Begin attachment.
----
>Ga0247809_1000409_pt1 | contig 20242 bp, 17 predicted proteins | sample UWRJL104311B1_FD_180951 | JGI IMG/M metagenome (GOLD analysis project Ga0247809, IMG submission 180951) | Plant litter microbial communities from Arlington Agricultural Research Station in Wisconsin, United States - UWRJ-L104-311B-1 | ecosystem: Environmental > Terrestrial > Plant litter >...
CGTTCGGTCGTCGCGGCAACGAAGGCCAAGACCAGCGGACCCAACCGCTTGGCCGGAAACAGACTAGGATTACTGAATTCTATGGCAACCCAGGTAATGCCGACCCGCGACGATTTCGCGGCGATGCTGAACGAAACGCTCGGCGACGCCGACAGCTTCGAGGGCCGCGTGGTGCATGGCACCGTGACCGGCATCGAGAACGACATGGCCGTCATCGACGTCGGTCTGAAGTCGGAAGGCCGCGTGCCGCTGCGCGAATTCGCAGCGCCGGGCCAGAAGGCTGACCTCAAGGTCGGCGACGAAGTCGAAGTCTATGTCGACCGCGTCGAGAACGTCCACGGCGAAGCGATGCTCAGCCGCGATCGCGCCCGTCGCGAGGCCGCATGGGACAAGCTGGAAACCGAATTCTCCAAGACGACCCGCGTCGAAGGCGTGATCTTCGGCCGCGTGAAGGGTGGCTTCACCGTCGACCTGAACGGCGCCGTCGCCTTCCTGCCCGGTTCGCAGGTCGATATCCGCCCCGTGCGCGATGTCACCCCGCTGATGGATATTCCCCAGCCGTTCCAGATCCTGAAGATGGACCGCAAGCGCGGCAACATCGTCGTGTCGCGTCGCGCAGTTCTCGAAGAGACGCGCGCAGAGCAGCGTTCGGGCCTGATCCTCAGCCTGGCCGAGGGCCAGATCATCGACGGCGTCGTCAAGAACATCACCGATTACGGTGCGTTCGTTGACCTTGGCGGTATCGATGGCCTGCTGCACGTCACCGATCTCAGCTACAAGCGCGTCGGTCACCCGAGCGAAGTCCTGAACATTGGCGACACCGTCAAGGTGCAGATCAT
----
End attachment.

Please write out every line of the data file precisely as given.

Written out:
>Ga0247809_1000409_pt1 | contig 20242 bp, 17 predicted proteins | sample UWRJL104311B1_FD_180951 | JGI IMG/M metagenome (GOLD analysis project Ga0247809, IMG submission 180951) | Plant litter microbial communities from Arlington Agricultural Research Station in Wisconsin, United States - UWRJ-L104-311B-1 | ecosystem: Environmental > Terrestrial > Plant litter >...
CGTTCGGTCGTCGCGGCAACGAAGGCCAAGACCAGCGGACCCAACCGCTTGGCCGGAAACAGACTAGGATTACTGAATTCTATGGCAACCCAGGTAATGCCGACCCGCGACGATTTCGCGGCGATGCTGAACGAAACGCTCGGCGACGCCGACAGCTTCGAGGGCCGCGTGGTGCATGGCACCGTGACCGGCATCGAGAACGACATGGCCGTCATCGACGTCGGTCTGAAGTCGGAAGGCCGCGTGCCGCTGCGCGAATTCGCAGCGCCGGGCCAGAAGGCTGACCTCAAGGTCGGCGACGAAGTCGAAGTCTATGTCGACCGCGTCGAGAACGTCCACGGCGAAGCGATGCTCAGCCGCGATCGCGCCCGTCGCGAGGCCGCATGGGACAAGCTGGAAACCGAATTCTCCAAGACGACCCGCGTCGAAGGCGTGATCTTCGGCCGCGTGAAGGGTGGCTTCACCGTCGACCTGAACGGCGCCGTCGCCTTCCTGCCCGGTTCGCAGGTCGATATCCGCCCCGTGCGCGATGTCACCCCGCTGATGGATATTCCCCAGCCGTTCCAGATCCTGAAGATGGACCGCAAGCGCGGCAACATCGTCGTGTCGCGTCGCGCAGTTCTCGAAGAGACGCGCGCAGAGCAGCGTTCGGGCCTGATCCTCAGCCTGGCCGAGGGCCAGATCATCGACGGCGTCGTCAAGAACATCACCGATTACGGTGCGTTCGTTGACCTTGGCGGTATCGATGGCCTGCTGCACGTCACCGATCTCAGCTACAAGCGCGTCGGTCACCCGAGCGAAGTCCTGAACATTGGCGACACCGTCAAGGTGCAGATCAT